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Report

Middle Childhood Success and Economic Mobility

Isabel V. Sawhill, J. Lawrence Aber, Kerry Searle Grannis, and Stephanie Owen

Executive Summary

This study uses data from the Early Childhood Longitudinal Study, Kindergarten Class of 1998-1999 (ECLS-K) to analyze competencies that children need to master by the end of elementary school, the extent to which they are doing so, what might be done to improve their performance, and how this might affect their ultimate ability to earn a living and their chances of being middle class by middle age. Both academic skills and socio-emotional skills contribute to core competency. We measure core competence at age eleven using five outcomes: math skills, reading skills, self-regulation, behavior problems, and physical health.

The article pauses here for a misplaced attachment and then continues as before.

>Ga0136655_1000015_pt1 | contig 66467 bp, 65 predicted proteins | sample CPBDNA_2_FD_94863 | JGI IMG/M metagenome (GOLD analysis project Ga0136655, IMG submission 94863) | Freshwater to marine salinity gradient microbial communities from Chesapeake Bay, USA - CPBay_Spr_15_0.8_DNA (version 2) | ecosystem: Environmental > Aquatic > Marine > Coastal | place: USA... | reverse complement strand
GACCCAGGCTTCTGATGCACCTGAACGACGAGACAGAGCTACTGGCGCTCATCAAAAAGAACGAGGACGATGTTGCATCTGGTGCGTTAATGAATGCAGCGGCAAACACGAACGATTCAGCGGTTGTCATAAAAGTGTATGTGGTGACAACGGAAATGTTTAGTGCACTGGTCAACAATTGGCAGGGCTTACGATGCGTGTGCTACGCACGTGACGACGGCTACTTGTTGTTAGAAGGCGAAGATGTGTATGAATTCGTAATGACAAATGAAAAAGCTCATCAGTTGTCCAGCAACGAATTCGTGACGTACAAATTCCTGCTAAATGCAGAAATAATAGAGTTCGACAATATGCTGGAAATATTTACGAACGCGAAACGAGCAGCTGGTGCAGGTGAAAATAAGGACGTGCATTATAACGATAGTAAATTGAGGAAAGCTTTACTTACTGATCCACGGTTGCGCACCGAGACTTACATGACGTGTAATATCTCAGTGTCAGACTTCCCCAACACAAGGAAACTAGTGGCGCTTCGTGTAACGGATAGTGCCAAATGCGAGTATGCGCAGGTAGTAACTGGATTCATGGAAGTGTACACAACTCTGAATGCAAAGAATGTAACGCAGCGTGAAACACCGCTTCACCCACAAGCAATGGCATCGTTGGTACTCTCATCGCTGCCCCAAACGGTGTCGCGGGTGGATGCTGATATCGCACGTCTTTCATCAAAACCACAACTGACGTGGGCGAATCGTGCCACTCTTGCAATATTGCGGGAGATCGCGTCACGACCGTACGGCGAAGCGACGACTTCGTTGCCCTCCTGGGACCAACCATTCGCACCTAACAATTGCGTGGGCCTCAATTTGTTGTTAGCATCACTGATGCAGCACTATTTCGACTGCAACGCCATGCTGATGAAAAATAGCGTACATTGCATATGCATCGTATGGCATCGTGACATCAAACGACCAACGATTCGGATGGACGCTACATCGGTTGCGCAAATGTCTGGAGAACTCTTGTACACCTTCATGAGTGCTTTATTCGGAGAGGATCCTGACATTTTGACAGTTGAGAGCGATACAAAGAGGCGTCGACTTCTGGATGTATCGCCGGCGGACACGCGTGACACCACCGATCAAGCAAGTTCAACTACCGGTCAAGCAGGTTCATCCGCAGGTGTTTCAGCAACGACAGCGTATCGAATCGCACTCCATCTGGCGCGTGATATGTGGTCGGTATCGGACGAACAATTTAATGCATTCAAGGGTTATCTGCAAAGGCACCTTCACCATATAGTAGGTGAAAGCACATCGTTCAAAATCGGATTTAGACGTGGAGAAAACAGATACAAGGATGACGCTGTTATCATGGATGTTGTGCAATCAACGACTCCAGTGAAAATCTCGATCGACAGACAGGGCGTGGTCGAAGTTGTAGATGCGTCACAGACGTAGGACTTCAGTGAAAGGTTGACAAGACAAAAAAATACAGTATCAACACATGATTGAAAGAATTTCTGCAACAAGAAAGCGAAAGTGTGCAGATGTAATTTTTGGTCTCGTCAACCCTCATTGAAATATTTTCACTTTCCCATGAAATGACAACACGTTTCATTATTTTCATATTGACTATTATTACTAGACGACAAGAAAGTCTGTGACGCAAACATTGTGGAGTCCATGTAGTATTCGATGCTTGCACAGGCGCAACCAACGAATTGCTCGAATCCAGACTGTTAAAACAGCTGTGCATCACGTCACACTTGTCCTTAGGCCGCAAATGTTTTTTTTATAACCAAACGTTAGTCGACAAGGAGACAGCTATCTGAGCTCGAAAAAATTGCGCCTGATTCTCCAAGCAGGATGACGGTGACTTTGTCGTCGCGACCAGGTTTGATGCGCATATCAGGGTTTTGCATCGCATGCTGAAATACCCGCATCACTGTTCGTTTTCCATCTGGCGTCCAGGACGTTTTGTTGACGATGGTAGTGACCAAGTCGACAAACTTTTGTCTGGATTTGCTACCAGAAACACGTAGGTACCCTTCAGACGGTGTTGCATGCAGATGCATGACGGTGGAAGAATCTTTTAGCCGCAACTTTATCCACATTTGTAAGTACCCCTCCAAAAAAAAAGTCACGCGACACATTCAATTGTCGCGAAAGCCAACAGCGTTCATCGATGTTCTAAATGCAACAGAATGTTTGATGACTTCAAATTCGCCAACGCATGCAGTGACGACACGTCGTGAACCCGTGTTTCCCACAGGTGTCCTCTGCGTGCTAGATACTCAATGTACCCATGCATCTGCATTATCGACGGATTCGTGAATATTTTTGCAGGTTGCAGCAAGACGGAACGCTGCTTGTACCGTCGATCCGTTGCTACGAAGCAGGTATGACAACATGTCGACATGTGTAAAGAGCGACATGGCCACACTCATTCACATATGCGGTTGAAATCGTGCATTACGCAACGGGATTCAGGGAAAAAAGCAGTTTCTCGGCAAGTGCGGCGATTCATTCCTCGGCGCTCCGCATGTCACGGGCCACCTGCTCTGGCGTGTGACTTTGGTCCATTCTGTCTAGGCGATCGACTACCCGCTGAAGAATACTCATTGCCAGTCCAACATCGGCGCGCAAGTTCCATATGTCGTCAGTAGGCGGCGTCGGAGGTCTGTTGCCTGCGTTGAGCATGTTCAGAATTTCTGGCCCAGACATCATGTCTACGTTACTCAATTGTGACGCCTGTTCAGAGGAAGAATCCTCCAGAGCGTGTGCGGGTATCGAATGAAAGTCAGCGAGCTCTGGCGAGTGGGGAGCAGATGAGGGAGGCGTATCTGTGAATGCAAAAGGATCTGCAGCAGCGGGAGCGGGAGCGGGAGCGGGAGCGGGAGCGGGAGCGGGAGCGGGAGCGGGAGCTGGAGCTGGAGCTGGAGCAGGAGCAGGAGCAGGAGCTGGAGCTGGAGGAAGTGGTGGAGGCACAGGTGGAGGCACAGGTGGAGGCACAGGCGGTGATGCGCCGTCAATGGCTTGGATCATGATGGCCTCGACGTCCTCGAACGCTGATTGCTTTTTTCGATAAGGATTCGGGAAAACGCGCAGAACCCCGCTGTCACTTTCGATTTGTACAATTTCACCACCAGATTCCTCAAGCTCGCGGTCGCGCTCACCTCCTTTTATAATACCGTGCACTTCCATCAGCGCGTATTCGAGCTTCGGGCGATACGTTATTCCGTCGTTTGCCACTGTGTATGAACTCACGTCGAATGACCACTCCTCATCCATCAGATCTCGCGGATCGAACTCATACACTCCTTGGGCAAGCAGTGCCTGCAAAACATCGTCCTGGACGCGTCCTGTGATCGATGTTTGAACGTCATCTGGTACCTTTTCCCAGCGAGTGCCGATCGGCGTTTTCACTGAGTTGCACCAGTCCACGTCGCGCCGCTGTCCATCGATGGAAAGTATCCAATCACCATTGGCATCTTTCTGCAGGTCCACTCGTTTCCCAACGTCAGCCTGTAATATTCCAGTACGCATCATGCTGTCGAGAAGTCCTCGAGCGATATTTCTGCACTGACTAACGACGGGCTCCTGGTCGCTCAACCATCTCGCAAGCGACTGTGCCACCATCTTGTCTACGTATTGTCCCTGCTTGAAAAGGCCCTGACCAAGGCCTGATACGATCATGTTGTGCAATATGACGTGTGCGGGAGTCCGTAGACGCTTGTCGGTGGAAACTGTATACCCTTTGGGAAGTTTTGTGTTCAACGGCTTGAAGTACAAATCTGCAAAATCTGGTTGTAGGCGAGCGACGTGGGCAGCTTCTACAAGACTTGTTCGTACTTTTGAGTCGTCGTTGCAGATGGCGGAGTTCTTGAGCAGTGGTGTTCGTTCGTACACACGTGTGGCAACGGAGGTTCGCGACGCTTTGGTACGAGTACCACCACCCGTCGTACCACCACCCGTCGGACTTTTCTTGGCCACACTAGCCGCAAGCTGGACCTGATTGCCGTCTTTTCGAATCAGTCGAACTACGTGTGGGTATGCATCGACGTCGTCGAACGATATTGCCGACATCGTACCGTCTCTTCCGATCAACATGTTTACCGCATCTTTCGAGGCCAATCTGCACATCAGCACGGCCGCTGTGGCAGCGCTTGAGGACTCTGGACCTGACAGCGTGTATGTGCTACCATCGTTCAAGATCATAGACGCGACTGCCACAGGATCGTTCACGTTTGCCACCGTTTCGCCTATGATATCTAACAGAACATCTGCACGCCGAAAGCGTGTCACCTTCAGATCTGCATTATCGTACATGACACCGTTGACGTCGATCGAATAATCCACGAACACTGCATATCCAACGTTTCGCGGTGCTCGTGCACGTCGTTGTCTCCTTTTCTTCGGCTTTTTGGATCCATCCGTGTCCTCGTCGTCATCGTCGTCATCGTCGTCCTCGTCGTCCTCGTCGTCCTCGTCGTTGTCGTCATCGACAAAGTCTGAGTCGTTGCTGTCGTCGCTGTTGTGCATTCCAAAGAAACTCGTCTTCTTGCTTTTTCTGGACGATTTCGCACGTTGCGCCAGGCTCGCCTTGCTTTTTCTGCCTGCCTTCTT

The paper concludes with a discussion of how middle childhood interventions such as a social emotional learning program or a whole school reform program like Success For All might improve short- and long-term outcomes for low-income children. Preliminary results from the Social Genome Model indicate that such programs might raise annual family income at age forty by four percent—approximately $2,400 for a family of four.

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